In a Frenchman’s wake
The zig-zagging line cutting across this close-up is the path of a ship. Standing at its helm in the hot summer of 1827 was the man who made this map — the French explorer Dumont d’Urville. This ‘tacking line’ shows how his vessel, the Astrolabe, regularly turned to fill its sails with wind as it moved through the sheltered channels of the Waitemata Harbour.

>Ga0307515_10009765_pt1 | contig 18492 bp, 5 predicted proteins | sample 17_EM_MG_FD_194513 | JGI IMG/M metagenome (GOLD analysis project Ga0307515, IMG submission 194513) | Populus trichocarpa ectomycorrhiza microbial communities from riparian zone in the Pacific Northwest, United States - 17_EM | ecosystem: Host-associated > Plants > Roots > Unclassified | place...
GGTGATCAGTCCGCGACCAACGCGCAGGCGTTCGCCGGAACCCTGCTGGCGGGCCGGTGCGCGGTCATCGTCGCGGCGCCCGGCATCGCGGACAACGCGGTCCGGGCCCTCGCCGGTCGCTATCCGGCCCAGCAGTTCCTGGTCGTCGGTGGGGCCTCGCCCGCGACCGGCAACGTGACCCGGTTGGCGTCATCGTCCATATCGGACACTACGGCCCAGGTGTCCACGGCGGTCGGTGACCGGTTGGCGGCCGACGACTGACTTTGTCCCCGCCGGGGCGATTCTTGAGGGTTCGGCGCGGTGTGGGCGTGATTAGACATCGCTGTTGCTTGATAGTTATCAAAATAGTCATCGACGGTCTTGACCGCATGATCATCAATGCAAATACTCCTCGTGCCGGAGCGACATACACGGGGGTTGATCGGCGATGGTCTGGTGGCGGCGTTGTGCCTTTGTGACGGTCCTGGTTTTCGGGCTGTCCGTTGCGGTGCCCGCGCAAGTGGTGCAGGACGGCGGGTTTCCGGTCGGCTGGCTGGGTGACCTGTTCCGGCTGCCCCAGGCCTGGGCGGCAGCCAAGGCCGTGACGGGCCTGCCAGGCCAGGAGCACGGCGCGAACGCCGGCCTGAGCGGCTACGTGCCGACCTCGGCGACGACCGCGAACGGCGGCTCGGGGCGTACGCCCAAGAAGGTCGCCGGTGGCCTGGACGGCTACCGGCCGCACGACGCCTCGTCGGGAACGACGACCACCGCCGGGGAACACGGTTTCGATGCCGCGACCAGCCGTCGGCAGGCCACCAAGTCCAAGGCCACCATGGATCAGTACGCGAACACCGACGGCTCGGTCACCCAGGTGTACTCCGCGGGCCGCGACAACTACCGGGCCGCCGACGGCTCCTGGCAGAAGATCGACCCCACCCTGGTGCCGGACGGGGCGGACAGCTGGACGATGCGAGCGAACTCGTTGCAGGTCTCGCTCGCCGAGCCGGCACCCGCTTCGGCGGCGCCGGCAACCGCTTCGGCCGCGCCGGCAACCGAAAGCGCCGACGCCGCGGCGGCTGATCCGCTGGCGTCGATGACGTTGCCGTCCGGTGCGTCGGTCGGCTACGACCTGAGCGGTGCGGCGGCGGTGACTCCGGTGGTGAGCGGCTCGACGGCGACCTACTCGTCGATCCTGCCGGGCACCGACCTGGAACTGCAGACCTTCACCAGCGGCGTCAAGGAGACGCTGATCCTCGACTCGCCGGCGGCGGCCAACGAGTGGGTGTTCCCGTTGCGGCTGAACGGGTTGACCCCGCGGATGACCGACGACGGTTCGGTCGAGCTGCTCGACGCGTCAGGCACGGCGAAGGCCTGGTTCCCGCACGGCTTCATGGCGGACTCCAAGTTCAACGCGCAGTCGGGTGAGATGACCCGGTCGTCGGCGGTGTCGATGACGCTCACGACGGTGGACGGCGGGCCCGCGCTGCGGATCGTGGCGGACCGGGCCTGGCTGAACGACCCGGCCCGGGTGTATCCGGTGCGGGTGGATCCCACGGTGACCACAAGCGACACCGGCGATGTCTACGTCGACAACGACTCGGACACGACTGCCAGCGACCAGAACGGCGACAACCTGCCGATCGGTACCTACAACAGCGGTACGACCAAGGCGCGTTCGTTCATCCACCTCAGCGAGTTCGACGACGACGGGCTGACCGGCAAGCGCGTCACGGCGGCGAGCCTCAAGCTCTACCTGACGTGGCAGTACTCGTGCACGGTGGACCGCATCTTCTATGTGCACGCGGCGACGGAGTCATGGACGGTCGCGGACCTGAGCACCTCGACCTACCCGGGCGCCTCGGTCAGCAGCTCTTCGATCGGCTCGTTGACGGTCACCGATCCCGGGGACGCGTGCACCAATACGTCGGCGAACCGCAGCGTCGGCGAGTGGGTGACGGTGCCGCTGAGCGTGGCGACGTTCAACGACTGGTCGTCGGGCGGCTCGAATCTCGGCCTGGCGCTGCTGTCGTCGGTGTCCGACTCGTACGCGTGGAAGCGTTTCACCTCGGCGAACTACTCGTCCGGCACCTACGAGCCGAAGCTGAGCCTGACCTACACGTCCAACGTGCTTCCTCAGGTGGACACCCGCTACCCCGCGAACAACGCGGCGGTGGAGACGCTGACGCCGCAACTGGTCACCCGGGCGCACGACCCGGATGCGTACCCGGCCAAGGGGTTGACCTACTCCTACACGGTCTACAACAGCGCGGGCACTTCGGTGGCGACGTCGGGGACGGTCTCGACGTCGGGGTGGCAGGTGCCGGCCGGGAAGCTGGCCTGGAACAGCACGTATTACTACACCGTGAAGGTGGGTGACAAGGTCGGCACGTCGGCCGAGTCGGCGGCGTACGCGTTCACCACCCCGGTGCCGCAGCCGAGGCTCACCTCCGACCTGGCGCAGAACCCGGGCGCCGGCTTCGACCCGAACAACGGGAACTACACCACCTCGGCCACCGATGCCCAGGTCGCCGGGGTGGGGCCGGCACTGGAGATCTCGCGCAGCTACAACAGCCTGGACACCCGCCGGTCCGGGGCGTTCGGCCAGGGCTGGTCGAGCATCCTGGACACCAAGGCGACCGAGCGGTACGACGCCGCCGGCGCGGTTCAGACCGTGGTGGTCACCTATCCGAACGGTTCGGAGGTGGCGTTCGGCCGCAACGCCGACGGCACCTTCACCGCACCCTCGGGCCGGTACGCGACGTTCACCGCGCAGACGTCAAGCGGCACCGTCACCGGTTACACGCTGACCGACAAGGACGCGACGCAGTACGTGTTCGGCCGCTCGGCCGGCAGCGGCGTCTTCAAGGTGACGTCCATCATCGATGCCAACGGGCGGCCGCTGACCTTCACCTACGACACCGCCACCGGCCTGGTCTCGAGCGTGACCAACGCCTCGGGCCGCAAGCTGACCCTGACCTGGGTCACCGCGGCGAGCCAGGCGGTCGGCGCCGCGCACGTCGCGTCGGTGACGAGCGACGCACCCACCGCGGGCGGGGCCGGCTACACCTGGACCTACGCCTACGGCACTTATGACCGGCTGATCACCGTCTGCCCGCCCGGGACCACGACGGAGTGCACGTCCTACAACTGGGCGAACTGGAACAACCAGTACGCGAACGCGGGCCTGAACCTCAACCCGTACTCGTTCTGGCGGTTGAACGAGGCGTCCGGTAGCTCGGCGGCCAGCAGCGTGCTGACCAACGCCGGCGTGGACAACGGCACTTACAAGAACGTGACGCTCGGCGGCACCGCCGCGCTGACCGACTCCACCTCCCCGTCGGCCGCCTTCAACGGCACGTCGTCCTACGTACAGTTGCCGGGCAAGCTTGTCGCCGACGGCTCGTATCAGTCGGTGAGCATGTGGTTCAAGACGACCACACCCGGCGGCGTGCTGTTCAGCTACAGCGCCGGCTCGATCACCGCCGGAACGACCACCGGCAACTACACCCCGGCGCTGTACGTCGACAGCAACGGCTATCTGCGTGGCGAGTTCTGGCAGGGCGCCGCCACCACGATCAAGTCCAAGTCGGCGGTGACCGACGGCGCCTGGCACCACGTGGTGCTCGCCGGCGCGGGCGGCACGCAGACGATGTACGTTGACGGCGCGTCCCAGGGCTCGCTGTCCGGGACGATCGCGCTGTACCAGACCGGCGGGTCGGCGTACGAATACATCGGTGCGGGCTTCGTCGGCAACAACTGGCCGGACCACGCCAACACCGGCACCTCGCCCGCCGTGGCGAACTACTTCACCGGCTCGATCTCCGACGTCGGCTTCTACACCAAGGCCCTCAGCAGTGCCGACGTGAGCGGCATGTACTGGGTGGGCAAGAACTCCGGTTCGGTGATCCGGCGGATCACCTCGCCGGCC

The tiny numbers scattered across the sea are soundings, or measurements of water depth. To take each reading, the sailors on the Astrolabe had to bring the ship to a standstill then drop a weighted rope, marked with fathoms, into the water. It would have been a very stop-start voyage.
Dumont d’Urville thought Auckland would make an ideal site for a French colony. With this in mind perhaps, he gave both French and Māori names to the features on this map. The body of water he named Canal de l’Astrolabe (Astrolabe Channel) is now known as Tāmaki Strait. Île Koreha, at the bottom right corner, is a French version of Motukorea, the Māori name for Brown’s Island.